Only 1 in 3 teachers use research evidence in the classroom – this is largely due to lack of time

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Even before the pandemic, recent research shows most Australian teachers worked an average of 140 to 150% (one-and-a-half times) of their paid hours in a typical week. And they’re not necessarily getting to focus on aspects of the job they believe are important, such as actual teaching. In fact, the same research shows teachers spend, on average, 1.5 times as many hours on non-teaching tasks, such as administration and compliance reporting, as they do on face-to-face teaching.

Adding to teachers’ workloads are growing expectations they will find and use research to improve their practice for the benefit of students. References to the use of research and evidence-based initiatives now feature in various state-level school improvement frameworks, such as the Victorian Department of Education and Training’s Framework for Improving Student Outcomes (2.0), national professional standards, and professional learning programs such as those provided by the Victorian Academy of Teaching and Learning.

Read more: 'Exhausted beyond measure': what teachers are saying about COVID-19 and the disruption to education

By reading and using the latest research, teachers can improve their knowledge and teaching skills concerning a number of everyday issues. These range from student well-being and school engagement to subject expertise and different teaching approaches, including online learning. But using research is complex and takes time to do well – time that teachers just don’t seem to have.

Over the past two years, our work at the Monash Q Project has involved surveying and interviewing 1,725 Australian teachers and school leaders from primary and secondary schools across Australia to understand how and why they use research in practice.

We gave them a number of survey items to respond to. Having sufficient time was a key challenge they faced. Most indicated they “did not have adequate time to engage with research” (76%) and struggled to “keep up with new research” (76%).

Nearly two-thirds did not believe their school provided sufficient “structured time dedicated to reading, discussing and understanding research” (63%). As such, many reported giving up their own time to engage with research.

How much of their own time teachers give up

One in three teachers (33%) indicated they consulted research before the start of the school year, and one in four (25%) did so during the holidays between terms. For those who also consulted research during the school term, more than two-thirds (69%) indicated they did so at home on the weekend.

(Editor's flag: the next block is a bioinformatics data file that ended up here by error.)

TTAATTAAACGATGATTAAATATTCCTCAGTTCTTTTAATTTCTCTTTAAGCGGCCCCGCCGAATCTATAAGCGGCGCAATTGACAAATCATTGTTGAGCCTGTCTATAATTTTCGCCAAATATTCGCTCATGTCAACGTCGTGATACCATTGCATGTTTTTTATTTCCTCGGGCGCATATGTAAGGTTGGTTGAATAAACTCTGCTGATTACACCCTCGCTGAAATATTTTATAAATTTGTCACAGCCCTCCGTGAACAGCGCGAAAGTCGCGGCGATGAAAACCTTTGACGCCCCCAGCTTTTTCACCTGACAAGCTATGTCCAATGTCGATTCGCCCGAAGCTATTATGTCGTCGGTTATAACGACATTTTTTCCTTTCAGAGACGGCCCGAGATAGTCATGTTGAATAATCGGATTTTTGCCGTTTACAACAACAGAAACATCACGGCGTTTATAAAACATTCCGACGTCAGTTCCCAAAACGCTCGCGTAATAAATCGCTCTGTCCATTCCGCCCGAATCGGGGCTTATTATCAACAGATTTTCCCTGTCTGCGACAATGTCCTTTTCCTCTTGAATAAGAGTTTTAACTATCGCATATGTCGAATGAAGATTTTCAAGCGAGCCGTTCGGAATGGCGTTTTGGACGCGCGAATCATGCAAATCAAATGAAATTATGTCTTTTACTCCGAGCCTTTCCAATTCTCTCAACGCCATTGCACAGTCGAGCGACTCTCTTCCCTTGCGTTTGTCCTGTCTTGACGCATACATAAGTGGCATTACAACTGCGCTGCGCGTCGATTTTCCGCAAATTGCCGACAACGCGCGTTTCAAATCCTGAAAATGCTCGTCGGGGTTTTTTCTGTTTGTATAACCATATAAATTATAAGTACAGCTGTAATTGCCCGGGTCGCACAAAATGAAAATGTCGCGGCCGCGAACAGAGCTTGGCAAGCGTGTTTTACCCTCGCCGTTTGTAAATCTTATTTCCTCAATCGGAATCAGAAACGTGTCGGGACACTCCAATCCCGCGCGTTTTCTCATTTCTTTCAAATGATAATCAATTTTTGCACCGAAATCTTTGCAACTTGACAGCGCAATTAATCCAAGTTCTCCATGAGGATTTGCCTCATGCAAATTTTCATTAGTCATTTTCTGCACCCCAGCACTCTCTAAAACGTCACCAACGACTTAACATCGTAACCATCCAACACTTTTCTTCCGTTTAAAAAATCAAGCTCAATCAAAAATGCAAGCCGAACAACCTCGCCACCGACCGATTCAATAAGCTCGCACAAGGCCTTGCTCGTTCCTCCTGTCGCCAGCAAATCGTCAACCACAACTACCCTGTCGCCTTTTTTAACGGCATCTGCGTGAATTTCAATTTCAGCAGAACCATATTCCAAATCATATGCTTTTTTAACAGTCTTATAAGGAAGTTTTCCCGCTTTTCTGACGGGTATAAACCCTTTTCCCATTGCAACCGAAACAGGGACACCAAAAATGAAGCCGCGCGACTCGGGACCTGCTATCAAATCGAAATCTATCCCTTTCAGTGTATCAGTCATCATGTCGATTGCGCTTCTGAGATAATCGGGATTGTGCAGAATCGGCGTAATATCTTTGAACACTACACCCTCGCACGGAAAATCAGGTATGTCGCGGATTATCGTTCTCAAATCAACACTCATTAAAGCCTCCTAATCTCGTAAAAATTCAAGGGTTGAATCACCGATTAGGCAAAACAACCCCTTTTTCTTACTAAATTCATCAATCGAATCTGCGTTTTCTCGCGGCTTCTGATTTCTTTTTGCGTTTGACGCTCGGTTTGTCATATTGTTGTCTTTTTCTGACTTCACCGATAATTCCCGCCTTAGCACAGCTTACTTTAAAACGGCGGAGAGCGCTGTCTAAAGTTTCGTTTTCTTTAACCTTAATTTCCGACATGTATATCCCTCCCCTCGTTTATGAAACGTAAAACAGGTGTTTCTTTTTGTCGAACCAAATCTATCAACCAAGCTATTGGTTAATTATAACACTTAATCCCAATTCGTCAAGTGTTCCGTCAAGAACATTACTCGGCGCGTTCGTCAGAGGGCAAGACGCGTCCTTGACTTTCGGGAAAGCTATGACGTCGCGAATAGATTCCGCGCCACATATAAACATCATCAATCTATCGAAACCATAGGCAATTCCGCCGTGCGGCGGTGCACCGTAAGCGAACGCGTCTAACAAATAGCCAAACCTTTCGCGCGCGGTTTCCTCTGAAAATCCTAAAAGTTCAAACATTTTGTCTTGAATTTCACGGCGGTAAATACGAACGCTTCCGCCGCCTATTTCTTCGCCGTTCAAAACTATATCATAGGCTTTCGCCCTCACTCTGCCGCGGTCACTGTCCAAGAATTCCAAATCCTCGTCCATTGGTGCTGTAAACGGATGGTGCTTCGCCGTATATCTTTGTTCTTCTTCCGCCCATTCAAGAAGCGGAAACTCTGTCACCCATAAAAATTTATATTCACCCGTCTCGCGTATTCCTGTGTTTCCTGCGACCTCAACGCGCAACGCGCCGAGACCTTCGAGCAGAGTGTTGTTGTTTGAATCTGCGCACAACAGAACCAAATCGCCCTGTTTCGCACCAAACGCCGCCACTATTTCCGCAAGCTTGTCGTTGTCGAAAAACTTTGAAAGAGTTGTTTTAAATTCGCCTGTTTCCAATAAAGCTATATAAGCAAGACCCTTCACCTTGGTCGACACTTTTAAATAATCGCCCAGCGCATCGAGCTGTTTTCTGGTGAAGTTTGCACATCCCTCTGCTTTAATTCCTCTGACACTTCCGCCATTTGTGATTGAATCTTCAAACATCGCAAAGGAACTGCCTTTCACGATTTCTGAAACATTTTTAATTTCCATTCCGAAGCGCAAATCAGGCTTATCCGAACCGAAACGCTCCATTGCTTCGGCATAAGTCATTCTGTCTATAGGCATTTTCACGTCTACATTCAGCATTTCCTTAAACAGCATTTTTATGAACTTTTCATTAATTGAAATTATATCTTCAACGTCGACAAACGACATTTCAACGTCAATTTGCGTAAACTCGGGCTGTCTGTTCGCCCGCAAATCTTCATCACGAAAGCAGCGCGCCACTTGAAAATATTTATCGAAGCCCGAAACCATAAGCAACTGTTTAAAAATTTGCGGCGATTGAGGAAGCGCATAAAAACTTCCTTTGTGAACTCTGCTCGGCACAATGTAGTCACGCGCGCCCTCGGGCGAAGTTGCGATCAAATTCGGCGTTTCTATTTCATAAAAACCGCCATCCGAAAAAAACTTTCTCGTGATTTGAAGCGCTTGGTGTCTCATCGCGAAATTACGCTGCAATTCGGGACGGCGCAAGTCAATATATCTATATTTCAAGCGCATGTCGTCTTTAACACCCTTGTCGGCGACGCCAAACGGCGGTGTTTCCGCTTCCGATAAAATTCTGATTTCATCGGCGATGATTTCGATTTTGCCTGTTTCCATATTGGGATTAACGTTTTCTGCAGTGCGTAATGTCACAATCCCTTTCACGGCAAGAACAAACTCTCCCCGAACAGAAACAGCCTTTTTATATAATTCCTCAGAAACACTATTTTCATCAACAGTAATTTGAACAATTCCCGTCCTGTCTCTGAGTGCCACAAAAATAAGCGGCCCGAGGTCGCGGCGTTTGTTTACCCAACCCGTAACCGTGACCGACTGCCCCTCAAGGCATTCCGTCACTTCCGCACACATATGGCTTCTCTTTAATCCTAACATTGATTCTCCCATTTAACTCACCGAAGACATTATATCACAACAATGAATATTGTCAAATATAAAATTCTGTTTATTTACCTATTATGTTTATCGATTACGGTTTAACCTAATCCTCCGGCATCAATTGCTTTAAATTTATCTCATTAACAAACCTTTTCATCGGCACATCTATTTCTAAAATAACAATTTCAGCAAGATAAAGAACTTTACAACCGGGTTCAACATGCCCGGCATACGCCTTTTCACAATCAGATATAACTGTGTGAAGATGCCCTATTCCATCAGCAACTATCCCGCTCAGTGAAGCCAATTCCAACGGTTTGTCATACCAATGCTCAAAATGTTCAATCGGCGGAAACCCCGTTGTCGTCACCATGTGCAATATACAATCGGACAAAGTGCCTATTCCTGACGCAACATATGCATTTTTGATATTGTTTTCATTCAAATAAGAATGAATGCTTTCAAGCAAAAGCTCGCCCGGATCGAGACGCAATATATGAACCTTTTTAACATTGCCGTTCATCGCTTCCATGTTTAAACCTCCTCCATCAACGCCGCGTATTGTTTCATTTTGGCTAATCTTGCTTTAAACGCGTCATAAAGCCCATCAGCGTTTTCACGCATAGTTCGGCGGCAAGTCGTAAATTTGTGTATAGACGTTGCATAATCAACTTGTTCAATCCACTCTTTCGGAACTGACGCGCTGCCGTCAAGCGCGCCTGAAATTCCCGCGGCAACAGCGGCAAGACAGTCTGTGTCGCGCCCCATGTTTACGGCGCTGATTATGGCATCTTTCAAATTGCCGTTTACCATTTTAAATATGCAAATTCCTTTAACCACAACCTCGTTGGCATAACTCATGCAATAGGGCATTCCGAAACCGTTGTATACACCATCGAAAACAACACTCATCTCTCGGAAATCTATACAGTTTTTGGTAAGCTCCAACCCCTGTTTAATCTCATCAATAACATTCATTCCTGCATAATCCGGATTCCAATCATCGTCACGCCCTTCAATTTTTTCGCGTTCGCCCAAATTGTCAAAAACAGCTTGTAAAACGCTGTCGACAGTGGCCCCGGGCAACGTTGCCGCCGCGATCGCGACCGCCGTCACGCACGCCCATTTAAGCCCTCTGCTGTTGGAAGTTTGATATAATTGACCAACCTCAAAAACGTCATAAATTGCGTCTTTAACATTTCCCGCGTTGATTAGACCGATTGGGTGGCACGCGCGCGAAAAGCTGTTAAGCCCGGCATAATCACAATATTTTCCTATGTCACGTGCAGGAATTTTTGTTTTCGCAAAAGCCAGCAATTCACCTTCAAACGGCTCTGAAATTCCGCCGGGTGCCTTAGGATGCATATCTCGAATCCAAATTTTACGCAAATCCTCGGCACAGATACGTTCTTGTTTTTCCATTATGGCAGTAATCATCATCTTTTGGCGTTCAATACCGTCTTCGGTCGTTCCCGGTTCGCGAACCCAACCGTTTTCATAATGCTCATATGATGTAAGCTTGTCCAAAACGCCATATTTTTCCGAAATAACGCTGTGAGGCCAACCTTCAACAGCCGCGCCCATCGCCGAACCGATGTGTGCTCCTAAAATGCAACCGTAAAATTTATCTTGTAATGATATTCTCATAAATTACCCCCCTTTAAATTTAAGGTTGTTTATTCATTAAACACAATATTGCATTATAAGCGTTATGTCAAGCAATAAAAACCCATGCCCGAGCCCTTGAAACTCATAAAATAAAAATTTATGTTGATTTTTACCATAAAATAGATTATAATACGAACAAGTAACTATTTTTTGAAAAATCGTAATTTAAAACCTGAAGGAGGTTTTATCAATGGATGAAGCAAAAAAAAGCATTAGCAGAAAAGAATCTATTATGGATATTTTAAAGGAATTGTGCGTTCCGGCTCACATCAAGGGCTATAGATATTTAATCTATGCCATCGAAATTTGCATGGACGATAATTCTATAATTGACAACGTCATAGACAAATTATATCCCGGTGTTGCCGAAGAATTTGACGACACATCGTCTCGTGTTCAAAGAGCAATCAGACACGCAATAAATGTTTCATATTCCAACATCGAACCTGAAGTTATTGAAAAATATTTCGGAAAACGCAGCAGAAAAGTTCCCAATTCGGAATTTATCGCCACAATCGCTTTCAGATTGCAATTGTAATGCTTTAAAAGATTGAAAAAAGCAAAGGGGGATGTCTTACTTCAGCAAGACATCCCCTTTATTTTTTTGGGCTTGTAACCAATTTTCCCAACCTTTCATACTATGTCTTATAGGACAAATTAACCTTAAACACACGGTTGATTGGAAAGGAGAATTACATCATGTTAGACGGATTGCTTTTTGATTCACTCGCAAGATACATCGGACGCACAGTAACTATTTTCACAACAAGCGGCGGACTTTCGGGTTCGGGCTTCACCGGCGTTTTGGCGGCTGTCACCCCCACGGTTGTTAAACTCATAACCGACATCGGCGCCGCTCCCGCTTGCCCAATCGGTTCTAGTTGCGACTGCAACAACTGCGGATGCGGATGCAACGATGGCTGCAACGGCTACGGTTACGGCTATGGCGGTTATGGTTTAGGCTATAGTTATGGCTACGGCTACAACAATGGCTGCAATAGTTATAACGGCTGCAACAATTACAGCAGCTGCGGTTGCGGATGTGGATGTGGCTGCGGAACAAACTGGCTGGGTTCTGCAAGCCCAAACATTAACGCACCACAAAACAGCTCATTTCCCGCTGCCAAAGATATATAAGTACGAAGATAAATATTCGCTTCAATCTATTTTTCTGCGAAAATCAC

Woman sitting at computer at home, with cat on the window sill.
Woman sitting at computer at home, with cat on the window sill.

In most cases teachers engaged with research for less than 30 minutes at a time. Only when teachers engaged with research at home on the weekend did they usually spend more than 30 minutes on this task.

Only a small number of teachers regularly use research

Many teachers also told us they didn’t have the necessary skills when it came to understanding the research appropriately. For instance, 55% said they lacked confidence in “knowing where to find relevant research”, 64% in how to “analyse and interpret research” and 49% in how to “judge the quality of research”.

Due to time constraints and the lack of necessary skills, only a minority of teachers reported regularly using research (37%) or university-based guidance (30%) in their practice.

Teachers want to use research

Teachers told us using research well matters, though, when it comes to doing a good job and supporting their professionalism.

Most teachers indicated that using research had both “influenced their practice” (81%) and “changed their thinking” (74%) for the better. Nearly three-quarters believed research use was “critical to being a good educator” (74%). During one interview, a NSW school leader connected research use with having a teaching mindset of “professional excellence”.

A Queensland school leader said:

[…] it would be careless and wrong professional conduct if we did not reach or try to gain as much evidence (and knowledge) about student behaviour as we could.

Teachers also believed “research would help improve student outcomes” (83%), and most felt “clear about how research could be used to change practice” (75%). This contributes to growing international evidence that associates teachers’ research use with learning and teaching improvements.

Teachers need more time

Research shows one in four teachers intend to leave the profession before retirement, and time is one key factor. Australian teacher educators and international educators are calling for teachers’ workloads, particularly administrative and compliance obligations, to be addressed.

To do so effectively, we must make sure teachers’ workloads are not simply reduced, but reorganised to provide time for critical professional work such as engaging with research. This change is not just important for teachers, but also for their students.

Read more: Schools are surveying students to improve teaching. But many teachers find the feedback too difficult to act on

This article is republished from The Conversation is the world's leading publisher of research-based news and analysis. A unique collaboration between academics and journalists. It was written by: Joanne Gleeson, Monash University; Blake Cutler, Monash University; Lucas Walsh, Monash University, and Mark Rickinson, Monash University.

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Joanne Gleeson receives funding from the Paul Ramsay Foundation.

Blake Cutler receives funding from The Paul Ramsay Foundation.

Lucas Walsh receives funding from The Paul Ramsay Foundation.

Mark Rickinson receives funding from the Paul Ramsay Foundation.

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